What I don't want is a product supplied as-whatever-the-fuck-happens. It's not functionally complete? It's not supported? Not guaranteed to work? Okay, we can manage that risk. It works for us, and then you rip half of it out and throw something completely different in, during a "stable" system release? Not okay.

I get that something might be "not complete or production ready" and I might come back like "Hey this breaks when we touch it this way" and get "... okay. We'll do something about that, eventually. We have other priorities right now." What I don't get is putting stuff out there as part of a "stable" distribution, marking that it's not supported, and then yanking the rug out from under people who use it. If it's "not supported" then you're at risk of it caving underneath you; you shouldn't be at risk of your asshole distributor coming back and causing the fucking cave-in on purpose.

Comment Re:Show what an inferior OpenStack might look like (Score 1) 118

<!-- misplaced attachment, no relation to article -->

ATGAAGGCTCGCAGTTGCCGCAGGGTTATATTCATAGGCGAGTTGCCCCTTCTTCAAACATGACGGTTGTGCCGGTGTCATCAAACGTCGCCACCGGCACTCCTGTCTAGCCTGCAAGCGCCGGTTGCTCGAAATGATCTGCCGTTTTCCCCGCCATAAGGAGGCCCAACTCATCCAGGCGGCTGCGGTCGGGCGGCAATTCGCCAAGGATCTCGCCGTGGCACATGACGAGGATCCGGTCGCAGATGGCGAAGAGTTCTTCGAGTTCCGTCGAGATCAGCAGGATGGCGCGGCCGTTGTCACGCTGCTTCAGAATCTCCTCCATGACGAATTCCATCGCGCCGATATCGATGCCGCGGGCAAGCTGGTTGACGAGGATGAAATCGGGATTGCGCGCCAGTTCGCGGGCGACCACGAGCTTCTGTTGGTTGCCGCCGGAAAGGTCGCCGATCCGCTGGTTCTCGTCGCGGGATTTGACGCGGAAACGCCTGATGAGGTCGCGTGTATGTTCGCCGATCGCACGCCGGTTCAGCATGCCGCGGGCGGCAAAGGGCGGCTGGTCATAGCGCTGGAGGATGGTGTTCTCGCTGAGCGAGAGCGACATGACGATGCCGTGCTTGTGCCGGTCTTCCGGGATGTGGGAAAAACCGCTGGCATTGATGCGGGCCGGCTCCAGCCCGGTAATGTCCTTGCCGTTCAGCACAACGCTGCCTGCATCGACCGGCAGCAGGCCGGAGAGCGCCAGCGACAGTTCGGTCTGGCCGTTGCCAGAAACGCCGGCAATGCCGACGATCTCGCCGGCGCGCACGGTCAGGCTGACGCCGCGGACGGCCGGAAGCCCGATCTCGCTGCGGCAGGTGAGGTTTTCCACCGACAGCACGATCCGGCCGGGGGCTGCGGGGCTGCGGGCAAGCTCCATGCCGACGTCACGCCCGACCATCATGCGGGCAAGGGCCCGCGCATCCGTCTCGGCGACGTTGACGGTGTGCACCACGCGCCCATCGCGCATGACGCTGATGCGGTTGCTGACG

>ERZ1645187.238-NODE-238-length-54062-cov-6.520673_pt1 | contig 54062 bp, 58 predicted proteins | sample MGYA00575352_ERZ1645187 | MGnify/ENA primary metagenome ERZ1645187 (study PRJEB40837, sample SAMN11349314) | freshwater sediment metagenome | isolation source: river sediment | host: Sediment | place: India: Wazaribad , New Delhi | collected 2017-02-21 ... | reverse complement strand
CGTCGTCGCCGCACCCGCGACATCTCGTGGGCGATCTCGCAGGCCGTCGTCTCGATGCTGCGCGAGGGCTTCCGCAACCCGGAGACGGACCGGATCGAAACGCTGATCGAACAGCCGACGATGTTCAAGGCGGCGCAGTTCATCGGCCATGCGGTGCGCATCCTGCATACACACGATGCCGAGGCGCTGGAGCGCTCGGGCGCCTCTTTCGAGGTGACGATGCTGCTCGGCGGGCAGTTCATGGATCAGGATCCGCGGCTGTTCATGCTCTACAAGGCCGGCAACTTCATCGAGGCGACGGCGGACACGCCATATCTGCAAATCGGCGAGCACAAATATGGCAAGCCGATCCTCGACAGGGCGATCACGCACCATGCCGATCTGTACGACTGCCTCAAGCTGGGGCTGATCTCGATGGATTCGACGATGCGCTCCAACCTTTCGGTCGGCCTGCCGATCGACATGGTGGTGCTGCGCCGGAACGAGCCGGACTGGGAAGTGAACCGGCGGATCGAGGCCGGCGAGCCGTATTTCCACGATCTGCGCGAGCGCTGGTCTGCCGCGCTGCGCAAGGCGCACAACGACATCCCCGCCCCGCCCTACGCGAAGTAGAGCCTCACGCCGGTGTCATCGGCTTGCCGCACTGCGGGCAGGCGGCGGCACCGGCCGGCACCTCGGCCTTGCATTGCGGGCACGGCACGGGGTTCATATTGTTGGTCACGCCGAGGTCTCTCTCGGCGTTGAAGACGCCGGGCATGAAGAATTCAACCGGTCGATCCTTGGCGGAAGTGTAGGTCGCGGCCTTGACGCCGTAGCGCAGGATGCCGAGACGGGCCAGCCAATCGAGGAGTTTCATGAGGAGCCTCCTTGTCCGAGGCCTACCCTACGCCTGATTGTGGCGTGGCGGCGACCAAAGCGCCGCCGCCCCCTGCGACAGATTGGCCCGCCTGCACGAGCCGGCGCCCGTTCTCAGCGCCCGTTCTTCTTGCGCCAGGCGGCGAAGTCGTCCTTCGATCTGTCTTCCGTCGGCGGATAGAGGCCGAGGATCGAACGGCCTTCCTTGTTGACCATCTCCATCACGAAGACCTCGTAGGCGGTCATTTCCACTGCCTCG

Our company policy is non-existent and SOP is insane. We'll leave it at that. I've suggested jumping off RHEL repeatedly because it's such a shit heap, but I get arguments about how "the industry knows RedHat is a good product" when it's really not.

The fact is this "technology preview" is a critical feature for a huge business case--fail-over servers. You have to supply 99.999% SLA, so you have 3 servers, and when one fails it transfers its IP address to another one and there's barely a flicker. Yes, they broke that; and when they wrote the release documents, they didn't mention that they removed an entire configuration system.

On Ubuntu you have the guarantee that they won't fucking break release. They won't break release. They. Won't. Break. Release. Oh, shit, bzr isn't a thing anymore? Well, the current releases of Ubuntu that have bzr won't lose that until they've gone out of support cycle! LTS is supported 5 years? Everything in LTS is going to be there, working as-is, for 5 years! Guaranteed 100% absolutely! It won't be there in next release, so start migrating your shit off now; but it won't vanish overnight!

Slashdot Top Deals

We don't really understand it, so we'll give it to the programmers.

Working...